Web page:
Skin Effect Filtering Technology (Part 1)

Portions of this blog have been transcribed in summary from Wikipedia (page name: Skin effect)

In electromagnetism, skin effect is the tendency of an alternating current to become distributed within a conductor such that the current density is largest near the surface of the conductor at a level called the skin depth (δ)
. Skin depth depends on the frequency of the alternating current; as frequency increases, current flow moves closer to the outer surface. This is due the changing magnetic field (H) creating an electric field which produces a magnetic field in and around the conductor. When the intensity of current in a conductor changes, the magnetic field also changes. The change in the magnetic field, in turn, creates an electric field which opposes the change in current intensity. This opposing electric field is called “counter-electromotive force” (back EMF). The back EMF is strongest at the center of the conductor, and forces the conducting electrons to the outside of the conductor.

A power or signal cable may contain many alternating current components ...including RF noise. This means that inside a typical audio cable currents of different frequency move at different skin depths; with the unwanted high frequency RF noise currents moving closer to the surface. For example in copper, at 60 Hz (AC), the skin depth is about 8.5 mm; at 17kHz (audible limit), the skin depth is 0.5mm; at 170Mhz (RF noise), the skin depth is 0.005mm.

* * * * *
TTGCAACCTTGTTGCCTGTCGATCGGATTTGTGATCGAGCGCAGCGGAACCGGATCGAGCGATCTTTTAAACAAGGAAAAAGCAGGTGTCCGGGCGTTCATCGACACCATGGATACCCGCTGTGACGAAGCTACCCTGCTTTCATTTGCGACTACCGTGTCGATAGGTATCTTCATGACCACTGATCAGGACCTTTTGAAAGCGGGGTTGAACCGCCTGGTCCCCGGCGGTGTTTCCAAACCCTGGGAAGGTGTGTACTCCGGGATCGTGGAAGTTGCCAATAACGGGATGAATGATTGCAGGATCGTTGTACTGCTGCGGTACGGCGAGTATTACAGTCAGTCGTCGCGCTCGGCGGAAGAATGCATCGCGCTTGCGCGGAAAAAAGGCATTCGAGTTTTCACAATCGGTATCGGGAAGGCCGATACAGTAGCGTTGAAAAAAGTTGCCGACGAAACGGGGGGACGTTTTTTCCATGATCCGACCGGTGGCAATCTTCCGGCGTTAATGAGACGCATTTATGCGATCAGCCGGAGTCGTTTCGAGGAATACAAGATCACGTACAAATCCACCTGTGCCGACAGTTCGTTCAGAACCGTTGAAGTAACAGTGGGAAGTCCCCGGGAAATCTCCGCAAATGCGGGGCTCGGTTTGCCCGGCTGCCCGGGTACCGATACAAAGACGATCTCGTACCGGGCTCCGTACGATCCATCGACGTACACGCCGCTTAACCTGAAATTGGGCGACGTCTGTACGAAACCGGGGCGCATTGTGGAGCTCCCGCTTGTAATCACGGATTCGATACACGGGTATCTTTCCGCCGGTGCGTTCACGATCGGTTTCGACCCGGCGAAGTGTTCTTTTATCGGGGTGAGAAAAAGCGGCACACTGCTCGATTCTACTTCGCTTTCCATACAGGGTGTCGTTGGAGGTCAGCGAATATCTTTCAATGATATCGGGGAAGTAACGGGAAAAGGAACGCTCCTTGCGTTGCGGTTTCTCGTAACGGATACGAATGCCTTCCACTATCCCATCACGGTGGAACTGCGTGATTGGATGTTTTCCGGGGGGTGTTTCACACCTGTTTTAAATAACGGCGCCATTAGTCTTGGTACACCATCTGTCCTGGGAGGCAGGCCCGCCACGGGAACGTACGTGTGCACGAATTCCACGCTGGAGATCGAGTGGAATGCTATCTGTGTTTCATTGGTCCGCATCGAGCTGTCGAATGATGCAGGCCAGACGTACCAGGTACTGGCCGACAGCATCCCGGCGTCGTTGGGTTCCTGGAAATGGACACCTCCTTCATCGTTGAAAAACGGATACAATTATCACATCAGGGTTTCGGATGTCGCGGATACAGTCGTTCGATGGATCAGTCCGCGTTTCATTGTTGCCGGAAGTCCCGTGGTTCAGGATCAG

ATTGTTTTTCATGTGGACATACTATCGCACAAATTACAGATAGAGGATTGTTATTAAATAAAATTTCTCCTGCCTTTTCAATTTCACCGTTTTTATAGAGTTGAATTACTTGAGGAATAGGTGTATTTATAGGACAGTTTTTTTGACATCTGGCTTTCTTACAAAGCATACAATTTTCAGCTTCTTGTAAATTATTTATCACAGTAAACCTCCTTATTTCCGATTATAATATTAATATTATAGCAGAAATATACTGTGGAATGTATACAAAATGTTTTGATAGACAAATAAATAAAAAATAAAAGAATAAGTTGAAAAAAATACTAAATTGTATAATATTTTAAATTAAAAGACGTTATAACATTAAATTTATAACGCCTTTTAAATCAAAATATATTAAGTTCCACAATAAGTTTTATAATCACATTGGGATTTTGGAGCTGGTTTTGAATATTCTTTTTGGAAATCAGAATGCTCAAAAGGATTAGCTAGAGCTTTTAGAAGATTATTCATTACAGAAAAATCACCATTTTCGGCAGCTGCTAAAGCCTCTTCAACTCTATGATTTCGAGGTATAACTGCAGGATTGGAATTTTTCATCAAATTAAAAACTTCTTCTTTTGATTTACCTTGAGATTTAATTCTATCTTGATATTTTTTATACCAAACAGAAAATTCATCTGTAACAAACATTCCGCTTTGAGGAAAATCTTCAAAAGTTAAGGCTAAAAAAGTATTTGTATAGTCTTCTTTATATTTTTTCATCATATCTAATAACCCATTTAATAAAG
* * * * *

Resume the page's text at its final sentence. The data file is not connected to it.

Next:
A skin effect filter is an engineered conductor that uses proprietary methods (chemical deposition or 3D printing) to provide increased resistance to current flow at specific diameter cross-sections. Unlike a traditional low pass filter which leverages the frequency response of a circuit, a skin effect filter directly impedes electron flow along a signal path. Consider the analogy of a thumb on a mechanical vibration: a skin effect filter attenuates electromagnetic "vibration" or RF noise. The attenuation applies to RF noise from the source power supply or from the component itself.

The AudioWise RF-STOP EXTREME DC filter is available as either i) LRC with three stages of LRC filters, or ii) SE with four stages of skin effect filters. These applied together in combination provide endgame filtering of DC power to a DAC or OPTO-DX (receiver). The skin effect filters operate on both power and ground conductors. The low pass drop-off frequency is 50kHz with an attenuation well in excess of 190dB resulting in a remarkable improvement to a resolution/transparency of a DACs ultra sensitive D/A stage.